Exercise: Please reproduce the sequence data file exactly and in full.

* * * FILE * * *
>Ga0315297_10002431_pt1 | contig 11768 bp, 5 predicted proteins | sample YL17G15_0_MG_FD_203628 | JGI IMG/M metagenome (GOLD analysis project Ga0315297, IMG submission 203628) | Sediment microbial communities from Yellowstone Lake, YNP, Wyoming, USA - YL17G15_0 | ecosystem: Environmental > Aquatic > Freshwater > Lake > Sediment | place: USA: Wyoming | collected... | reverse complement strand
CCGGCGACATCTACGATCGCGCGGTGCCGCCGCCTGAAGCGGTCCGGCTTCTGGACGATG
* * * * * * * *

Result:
>Ga0315297_10002431_pt1 | contig 11768 bp, 5 predicted proteins | sample YL17G15_0_MG_FD_203628 | JGI IMG/M metagenome (GOLD analysis project Ga0315297, IMG submission 203628) | Sediment microbial communities from Yellowstone Lake, YNP, Wyoming, USA - YL17G15_0 | ecosystem: Environmental > Aquatic > Freshwater > Lake > Sediment | place: USA: Wyoming | collected... | reverse complement strand
CCGGCGACATCTACGATCGCGCGGTGCCGCCGCCTGAAGCGGTCCGGCTTCTGGACGATG